In his brief but illuminating commentary on the Psalms, Derek Kidner graphs the relationship between Genesis 1 and Psalm 104. I have reproduced an expanded version of his exegetical chart below. It shows well how the Psalmist wrote his hymn of praise in the light of Moses creation account.
|Creation Day||Formed & Filled|
|Day 1||Gen 1:3-5||Light & Darkness||Ps 104:1-2a||Light|
|Day 2||Gen 1:6-8||Heaven & Earth||Ps 104:2b-4||Divides the waters|
|Day 3||Gen 1:9-10||Land & Sea||Ps 104:5-9||Land and water distinct|
|“ “||Gen 1:11-13||Ps 104:14-18||Vegetation, trees, hills/rocks|
|Day 4||Gen 1:14-19||Vegetation||Ps 104:19-23||Luminaries as timekeepers|
|Day 5||Gen 1:20-23||Sea & Sky Animals||Ps 104:25-26||Creatures of sea and air|
|Day 6||Gen 1:24-28||Animals & People||Ps 104:21-24||Animals and Man|
|“ “||Gen 1:29-31||Ps 104:27-30||Food appointed for all|
Derek Kidner, Psalms 73-150, Tyndale Old Testament Commentary (Downers Grove, IL: InterVarsity, 1973), 368.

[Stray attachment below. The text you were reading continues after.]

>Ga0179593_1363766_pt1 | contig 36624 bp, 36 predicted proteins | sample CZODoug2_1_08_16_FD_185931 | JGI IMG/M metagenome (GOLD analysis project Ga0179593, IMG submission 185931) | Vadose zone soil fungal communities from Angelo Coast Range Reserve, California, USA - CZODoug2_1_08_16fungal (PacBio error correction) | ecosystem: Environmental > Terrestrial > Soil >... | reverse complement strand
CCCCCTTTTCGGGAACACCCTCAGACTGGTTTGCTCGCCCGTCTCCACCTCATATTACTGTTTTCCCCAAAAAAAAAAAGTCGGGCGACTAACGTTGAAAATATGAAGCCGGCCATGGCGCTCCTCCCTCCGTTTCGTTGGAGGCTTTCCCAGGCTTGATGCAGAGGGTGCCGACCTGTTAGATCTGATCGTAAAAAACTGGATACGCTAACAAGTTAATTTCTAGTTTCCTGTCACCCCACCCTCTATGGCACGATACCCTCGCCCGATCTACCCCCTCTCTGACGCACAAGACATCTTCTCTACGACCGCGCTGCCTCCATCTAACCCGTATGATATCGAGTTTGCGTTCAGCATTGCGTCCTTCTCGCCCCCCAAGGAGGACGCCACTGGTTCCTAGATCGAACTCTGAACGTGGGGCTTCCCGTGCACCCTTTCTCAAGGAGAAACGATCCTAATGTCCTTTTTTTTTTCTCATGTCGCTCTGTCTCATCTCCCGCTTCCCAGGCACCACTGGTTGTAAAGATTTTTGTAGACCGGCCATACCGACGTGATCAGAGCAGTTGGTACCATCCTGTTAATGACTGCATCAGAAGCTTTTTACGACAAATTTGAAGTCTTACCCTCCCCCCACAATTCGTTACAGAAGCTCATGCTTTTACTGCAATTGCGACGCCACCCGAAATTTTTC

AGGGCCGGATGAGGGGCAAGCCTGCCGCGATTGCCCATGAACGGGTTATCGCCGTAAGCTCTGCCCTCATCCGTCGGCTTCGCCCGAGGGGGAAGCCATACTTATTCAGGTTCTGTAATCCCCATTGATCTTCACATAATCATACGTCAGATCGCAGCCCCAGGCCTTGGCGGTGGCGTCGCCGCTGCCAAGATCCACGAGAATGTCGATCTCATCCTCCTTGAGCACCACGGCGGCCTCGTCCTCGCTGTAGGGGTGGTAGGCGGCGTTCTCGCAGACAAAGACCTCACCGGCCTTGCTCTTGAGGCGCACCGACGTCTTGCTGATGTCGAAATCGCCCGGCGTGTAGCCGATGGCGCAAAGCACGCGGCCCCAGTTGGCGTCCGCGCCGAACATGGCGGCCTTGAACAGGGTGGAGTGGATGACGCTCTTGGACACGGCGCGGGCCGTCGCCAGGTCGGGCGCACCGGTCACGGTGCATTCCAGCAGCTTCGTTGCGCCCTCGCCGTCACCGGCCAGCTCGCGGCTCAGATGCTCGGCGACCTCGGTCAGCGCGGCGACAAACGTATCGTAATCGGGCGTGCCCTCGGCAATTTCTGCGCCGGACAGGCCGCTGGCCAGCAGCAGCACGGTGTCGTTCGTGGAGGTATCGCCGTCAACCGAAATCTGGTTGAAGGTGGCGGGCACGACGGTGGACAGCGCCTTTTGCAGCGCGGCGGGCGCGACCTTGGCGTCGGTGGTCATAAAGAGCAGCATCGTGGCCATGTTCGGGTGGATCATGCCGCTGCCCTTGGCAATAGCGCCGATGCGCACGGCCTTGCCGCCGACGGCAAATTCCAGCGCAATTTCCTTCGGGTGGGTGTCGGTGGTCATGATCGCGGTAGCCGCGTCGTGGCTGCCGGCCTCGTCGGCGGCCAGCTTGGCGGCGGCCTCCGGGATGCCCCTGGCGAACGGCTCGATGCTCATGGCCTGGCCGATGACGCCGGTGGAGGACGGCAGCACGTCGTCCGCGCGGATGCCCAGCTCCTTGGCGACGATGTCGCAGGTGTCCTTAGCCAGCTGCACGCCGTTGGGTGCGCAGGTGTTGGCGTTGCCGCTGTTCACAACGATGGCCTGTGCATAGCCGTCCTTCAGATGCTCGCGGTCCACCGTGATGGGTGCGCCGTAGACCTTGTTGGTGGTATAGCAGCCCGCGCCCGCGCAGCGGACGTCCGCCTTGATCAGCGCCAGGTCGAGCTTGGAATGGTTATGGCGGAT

Of course, the relationship is not hard and fast, many aspects of the Psalm bleed into other sections, but like creation itself there is order and overlap. Pericopes, like ecosystems, often do not have fixed boundaries, but rather discernible patterns and parameters. God has called us to find order in his organic world/Word, but not to force our mold on either. For a lengthier description of Psalm 104, read my last post, “Seeing the Glory of God in Creation”
Soli Deo Gloria, dss